I was watching BBC Question Time a few of weeks ago, and Owen Smith – you remember, the utter failure who tried to unseat Jeremy Corbyn as leader last year by copying him in every way – was banging on that we, as a nation, spend an awful lot less money on healthcare than the OECD average, and it’s the nasty Tories’ fault. All part of an evil scheme to privatise the NHS, I suspect.
Anne Widdecombe tried to interject but wasn’t really audible through the seal-like clapping of the audience. All I picked up was “that’s not all public money, though”. I decided to look into it.
The Worldbank website has all sorts of data on this, and the first thing I did was compare total UK healthcare spending as a percentage of GDP to the OECD average. This is what I found:
Blimey! I thought. Maybe Owen Smith was right! There’s a first time for everything, after all… Even broken clocks, etc.
But then I remembered Anne’s comment, and checked public healthcare expenditure. My jaw dropped.
As a percentage of GDP, we spent above the OECD average in public money every year since 2004, until 2014 when we spent the average. (I suspect the closing of the gap since 2010 is because we grew our GDP faster than they did, rather than them increasing healthcare spending). The first graph that shows the funding gap includes public and private money.
This next graph shows that over 82% of our healthcare spending is public money, whereas OECD members only average 62% public money, with private money making up the rest.
So why is there such a discrepancy? The answer is obvious. It’s because we, as a nation, are allergic to the idea of private money being spent on healthcare.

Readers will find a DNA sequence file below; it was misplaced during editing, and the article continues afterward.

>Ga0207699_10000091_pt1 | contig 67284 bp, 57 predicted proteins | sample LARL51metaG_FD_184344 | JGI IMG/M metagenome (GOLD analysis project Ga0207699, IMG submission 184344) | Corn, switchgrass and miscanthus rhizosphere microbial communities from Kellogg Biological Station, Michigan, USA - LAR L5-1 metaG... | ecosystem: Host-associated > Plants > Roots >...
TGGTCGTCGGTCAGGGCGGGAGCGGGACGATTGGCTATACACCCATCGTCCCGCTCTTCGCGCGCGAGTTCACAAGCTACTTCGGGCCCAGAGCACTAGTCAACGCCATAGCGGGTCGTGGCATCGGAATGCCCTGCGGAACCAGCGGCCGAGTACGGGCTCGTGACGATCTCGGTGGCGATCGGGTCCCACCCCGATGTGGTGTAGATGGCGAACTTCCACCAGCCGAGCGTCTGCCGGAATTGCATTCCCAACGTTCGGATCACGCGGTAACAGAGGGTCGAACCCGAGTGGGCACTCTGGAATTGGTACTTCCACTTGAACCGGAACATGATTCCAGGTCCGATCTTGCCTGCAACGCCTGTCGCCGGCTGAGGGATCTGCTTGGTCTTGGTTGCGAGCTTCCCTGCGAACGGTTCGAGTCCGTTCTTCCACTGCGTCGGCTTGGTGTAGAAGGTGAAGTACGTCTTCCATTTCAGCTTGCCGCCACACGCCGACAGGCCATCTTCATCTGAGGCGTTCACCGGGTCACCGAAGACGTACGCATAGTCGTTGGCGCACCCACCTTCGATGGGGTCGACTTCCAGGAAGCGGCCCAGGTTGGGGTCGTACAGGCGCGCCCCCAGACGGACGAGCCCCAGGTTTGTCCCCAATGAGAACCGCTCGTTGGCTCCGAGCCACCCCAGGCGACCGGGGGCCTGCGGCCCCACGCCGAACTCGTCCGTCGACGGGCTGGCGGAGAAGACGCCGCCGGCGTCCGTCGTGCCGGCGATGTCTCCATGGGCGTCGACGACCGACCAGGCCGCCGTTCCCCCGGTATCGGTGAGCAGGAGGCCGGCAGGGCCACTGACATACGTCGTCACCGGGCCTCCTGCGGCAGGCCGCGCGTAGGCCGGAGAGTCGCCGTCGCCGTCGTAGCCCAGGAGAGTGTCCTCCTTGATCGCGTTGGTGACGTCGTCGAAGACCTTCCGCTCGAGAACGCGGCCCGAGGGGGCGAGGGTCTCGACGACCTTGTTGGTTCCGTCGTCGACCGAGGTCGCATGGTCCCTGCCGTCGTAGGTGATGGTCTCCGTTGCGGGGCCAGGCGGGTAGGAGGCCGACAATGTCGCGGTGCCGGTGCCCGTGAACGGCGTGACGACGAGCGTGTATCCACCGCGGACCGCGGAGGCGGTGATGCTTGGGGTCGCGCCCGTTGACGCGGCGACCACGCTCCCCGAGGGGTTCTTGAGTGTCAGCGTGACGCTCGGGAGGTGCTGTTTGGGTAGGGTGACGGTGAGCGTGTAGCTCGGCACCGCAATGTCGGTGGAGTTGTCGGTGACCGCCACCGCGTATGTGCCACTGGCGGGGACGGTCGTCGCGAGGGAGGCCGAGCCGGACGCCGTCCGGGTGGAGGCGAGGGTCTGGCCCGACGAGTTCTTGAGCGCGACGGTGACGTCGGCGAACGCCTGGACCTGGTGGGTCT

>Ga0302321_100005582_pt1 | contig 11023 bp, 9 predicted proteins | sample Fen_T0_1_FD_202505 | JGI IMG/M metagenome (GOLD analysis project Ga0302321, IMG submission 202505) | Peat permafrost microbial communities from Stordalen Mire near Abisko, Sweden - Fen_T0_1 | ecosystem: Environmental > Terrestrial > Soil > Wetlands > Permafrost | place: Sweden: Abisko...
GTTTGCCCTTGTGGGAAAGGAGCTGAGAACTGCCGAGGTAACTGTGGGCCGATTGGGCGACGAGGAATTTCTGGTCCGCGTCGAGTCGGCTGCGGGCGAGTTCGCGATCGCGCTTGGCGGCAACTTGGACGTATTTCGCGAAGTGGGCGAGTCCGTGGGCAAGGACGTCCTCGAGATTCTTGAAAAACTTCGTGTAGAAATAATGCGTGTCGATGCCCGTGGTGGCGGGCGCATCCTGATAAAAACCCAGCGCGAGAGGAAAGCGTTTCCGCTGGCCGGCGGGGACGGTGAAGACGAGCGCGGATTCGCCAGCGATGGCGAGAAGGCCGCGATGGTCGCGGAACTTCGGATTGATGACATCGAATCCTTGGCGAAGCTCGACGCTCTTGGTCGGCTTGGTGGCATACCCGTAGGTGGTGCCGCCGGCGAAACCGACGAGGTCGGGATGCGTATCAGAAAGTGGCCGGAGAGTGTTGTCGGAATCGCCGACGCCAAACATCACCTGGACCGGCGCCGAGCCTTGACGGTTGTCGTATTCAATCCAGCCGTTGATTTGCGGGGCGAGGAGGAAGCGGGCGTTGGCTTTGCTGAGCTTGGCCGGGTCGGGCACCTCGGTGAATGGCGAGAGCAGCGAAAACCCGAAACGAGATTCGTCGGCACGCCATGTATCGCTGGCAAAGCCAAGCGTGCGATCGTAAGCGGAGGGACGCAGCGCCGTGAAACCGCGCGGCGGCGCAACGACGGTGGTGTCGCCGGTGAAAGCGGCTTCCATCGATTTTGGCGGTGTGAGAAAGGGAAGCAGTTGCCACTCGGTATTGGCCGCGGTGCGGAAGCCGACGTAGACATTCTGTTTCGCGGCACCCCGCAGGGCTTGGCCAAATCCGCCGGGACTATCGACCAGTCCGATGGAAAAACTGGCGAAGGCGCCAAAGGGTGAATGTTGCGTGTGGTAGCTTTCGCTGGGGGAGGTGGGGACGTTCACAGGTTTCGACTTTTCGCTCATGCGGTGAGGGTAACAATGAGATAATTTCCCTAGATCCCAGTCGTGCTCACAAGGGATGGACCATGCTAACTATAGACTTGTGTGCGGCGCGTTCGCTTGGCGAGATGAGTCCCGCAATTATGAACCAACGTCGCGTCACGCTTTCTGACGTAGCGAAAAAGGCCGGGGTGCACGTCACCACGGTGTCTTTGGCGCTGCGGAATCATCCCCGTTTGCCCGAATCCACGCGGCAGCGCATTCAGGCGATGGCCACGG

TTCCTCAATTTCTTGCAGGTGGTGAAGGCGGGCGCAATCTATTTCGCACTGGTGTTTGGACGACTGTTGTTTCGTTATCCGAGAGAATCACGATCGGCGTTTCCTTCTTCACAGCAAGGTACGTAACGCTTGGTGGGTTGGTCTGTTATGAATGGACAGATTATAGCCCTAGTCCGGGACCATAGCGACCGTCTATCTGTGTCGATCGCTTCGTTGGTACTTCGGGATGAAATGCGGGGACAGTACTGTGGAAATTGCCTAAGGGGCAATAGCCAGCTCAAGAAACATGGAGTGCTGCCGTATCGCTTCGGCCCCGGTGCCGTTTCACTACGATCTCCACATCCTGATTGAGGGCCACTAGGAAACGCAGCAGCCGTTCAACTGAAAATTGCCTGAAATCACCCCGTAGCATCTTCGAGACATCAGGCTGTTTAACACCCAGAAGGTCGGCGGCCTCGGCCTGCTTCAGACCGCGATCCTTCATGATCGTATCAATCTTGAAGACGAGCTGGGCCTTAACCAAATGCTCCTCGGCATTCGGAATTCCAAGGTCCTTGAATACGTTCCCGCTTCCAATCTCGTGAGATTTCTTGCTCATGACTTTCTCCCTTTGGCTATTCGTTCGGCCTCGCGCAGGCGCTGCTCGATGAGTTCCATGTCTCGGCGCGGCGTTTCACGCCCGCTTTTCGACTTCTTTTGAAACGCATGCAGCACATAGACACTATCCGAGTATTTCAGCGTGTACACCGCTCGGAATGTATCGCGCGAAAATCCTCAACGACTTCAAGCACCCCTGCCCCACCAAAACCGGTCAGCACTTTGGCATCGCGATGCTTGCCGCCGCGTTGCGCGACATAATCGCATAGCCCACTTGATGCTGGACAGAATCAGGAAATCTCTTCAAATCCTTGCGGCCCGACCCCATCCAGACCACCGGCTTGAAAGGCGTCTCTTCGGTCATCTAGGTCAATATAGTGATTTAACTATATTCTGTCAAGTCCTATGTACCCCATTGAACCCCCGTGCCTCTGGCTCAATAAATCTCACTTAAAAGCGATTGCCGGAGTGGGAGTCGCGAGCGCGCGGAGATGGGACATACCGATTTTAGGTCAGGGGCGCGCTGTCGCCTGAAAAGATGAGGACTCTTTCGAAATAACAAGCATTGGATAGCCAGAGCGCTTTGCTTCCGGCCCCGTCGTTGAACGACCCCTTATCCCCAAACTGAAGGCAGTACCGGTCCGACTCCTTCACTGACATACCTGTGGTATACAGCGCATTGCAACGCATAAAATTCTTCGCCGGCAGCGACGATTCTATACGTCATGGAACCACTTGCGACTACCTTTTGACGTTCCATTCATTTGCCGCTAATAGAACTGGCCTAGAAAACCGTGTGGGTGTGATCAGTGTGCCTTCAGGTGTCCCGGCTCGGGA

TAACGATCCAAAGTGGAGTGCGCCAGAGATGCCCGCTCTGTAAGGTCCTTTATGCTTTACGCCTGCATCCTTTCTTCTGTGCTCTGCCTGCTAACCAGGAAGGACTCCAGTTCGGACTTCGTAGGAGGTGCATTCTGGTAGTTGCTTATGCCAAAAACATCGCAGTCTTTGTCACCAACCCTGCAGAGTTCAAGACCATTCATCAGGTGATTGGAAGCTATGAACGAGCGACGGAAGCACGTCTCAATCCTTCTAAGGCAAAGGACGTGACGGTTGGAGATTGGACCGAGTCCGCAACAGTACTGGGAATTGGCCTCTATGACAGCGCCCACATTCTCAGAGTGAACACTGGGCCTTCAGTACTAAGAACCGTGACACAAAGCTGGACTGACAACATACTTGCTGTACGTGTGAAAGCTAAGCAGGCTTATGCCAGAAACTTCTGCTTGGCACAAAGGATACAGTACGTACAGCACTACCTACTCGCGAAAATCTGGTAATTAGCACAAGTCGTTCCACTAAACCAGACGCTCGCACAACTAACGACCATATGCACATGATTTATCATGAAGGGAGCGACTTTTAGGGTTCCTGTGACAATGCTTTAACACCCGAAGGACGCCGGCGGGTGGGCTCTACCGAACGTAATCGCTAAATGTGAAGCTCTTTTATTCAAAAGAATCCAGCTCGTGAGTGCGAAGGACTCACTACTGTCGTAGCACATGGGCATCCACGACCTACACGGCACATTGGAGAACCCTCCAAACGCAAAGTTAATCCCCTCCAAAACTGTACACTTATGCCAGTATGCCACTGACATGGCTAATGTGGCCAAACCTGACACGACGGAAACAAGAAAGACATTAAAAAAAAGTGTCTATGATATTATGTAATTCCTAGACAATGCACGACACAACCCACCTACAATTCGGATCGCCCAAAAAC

It’s because people like Owen Smith and his dogmatic left-wing pals have been weaponising the NHS as an election tool for decades, constantly fearmongering about private money. At every election, the same old flyers and banners come out.
“Only X months/weeks/days to save our NHS from Tory privatisation…”
“Patients before profit!”
They even call it our NHS, just to reiterate how public it is. Keep that filthy private money away!
The double-standards is impressive even by left-wing standards. They point at semi-private systems to attack the government, while simultaneously rallying against such systems. It’s a bit like junior doctors marching against “NHS privatisation”, while simultaneously threatening to put two fingers up to the country that trained them and go off to work in semi-private Australia because they get paid more and it’s a nicer system to work in.
Here is the reality. The Left would rather less was spent on healthcare than have to admit that private money in health can be a good thing. If they publicly admitted it, they’d be admitting that their central election theme has been nonsense all along. With the NHS being the only topic Labour are trusted on (despite mid staffs, PFI, the botched IT system and Labour publicly calling for it to be cut), there’s no way they’ll do that.
This, my friends, is what I call, “Politics before patients.”
Maybe I should start a hashtag…